Smart biomaterials for regenerative medicine are required to facilitate tissue repair while also being biologically active. Polyphosphate is a promising physiological biopolymer that is capable of hosting cells, which is essential for the repair of bone or cartilage. When polyphosphate is enzymatically cleaved it releases metabolic energy, acting as an extracellular energy-donating system.
In their article in Small, Professor Werner E. G. Müller, Professor Xiaohong Wang, their colleagues from the University Medical Center of the Johannes Gutenberg University, and their co-workers from the National Research Centre, Universitat de València, and the Max Planck Institute for Polymer Research demonstrate Ca–polyphosphate (polyP) nanoparticles (NPs) as a smart biomaterial for regenerative medicine applications.
Prof. Werner E. G. Müller: “We succeeded to prepare polyphosphate in a nanoparticle state and can store it for a long time. But, if these nanoparticles come into contact with body fluid, with proteins in the body fluid, they are transferred to a coacervate state, which is a physiologically active state. And here, the mesenchymal stem cells (MSCs) embed into, so we can say that polyphosphate is a feeding material, especially with respect to energy, for MSCs.”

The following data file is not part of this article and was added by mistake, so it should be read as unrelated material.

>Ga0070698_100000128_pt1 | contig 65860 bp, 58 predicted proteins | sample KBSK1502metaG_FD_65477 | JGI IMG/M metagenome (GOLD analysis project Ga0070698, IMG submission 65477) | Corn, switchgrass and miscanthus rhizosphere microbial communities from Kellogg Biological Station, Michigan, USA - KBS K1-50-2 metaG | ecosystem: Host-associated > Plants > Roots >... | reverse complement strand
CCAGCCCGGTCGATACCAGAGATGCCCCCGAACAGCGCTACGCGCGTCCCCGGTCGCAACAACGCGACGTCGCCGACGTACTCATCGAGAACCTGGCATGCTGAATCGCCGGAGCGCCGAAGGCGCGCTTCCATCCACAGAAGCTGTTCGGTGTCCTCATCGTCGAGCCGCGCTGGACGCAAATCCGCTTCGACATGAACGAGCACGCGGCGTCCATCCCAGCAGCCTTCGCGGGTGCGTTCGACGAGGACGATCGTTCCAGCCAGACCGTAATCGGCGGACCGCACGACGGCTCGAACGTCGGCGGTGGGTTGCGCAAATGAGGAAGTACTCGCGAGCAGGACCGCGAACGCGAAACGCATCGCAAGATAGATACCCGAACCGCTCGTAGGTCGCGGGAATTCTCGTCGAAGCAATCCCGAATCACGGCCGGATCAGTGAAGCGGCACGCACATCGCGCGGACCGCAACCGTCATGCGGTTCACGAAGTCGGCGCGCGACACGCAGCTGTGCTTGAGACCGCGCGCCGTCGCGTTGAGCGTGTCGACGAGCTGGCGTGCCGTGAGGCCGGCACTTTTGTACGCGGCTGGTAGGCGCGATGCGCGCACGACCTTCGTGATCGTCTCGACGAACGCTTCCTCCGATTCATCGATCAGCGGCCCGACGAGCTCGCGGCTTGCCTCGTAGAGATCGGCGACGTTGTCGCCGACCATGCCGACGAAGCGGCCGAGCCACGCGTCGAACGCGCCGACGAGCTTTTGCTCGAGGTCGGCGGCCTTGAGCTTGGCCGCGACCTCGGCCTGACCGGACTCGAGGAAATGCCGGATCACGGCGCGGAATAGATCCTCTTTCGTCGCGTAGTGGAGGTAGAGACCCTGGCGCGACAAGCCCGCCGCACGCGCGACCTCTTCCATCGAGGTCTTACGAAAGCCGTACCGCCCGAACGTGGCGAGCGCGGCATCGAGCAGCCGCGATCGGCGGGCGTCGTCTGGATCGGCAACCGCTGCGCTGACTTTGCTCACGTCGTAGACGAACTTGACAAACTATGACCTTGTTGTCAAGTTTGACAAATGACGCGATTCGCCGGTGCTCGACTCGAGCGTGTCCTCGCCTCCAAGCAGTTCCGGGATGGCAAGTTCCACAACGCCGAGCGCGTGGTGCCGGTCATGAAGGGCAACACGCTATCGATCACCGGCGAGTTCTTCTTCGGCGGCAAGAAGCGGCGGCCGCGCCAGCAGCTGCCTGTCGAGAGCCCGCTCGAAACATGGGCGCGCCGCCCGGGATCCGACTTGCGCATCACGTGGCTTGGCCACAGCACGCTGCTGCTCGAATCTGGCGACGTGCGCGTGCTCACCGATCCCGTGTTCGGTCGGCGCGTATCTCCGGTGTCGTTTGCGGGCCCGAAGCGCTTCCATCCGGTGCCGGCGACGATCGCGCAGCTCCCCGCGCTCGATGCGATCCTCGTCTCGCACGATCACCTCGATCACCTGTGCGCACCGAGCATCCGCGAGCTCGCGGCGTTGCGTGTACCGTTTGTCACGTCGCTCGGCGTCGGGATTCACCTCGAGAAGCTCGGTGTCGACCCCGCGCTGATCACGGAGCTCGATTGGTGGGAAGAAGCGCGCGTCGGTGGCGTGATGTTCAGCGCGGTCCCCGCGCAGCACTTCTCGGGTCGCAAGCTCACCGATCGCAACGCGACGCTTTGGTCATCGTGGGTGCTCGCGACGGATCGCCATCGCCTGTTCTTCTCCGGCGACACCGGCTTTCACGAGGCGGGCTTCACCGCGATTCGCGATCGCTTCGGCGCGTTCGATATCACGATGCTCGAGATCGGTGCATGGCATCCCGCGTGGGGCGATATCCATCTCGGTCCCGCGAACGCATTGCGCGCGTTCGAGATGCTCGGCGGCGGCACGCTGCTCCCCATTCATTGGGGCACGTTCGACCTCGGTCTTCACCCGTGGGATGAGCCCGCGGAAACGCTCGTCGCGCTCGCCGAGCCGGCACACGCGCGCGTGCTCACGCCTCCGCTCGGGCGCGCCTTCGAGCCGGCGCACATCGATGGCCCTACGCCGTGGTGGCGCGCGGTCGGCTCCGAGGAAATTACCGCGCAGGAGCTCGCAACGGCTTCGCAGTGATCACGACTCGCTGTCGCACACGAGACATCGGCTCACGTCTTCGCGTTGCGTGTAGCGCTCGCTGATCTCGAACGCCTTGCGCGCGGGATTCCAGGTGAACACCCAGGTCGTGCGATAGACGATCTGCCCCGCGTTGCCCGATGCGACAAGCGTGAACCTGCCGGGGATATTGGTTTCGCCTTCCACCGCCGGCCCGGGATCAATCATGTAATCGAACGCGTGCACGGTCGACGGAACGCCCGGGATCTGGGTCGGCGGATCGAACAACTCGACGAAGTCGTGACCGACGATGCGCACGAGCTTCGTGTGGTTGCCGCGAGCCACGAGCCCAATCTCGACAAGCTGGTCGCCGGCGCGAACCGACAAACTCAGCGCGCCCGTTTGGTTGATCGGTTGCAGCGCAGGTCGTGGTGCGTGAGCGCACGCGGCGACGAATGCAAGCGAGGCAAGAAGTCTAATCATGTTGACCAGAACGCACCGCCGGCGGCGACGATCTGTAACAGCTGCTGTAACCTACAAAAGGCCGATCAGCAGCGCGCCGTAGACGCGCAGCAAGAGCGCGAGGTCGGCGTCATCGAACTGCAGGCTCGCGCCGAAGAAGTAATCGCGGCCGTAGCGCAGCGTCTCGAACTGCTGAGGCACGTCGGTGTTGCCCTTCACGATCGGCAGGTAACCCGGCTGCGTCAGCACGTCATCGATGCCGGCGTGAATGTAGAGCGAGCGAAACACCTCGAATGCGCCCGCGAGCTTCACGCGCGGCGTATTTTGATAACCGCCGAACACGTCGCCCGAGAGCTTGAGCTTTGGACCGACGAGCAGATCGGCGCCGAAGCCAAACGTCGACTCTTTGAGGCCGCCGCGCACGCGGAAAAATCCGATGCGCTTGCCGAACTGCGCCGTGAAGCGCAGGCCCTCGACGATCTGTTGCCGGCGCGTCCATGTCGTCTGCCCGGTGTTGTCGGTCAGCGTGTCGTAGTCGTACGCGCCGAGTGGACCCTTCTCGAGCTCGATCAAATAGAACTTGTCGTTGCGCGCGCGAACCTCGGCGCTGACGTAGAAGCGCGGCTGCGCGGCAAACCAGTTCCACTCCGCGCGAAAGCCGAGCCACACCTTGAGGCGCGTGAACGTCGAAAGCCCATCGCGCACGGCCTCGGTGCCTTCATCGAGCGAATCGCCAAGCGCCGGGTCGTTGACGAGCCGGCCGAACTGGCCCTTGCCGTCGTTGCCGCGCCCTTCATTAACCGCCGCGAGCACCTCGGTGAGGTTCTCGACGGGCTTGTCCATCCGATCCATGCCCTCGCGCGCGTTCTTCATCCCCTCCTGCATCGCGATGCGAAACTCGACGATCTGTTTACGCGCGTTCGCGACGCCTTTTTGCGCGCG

The coacervate material could be 3D-printed to fabricate scaffolds for bone and cartilage regeneration. MSCs were seeded within the scaffold, demonstrating one of the functional applications of this material.
Prof. Werner E. G. Müller: “So, we are extremely optimistic that polyphosphate will become a very important and regeneratively active biopolymer which is required for the present-day tissue engineering.”
To find out more about polyP-based materials, please visit the Small homepage.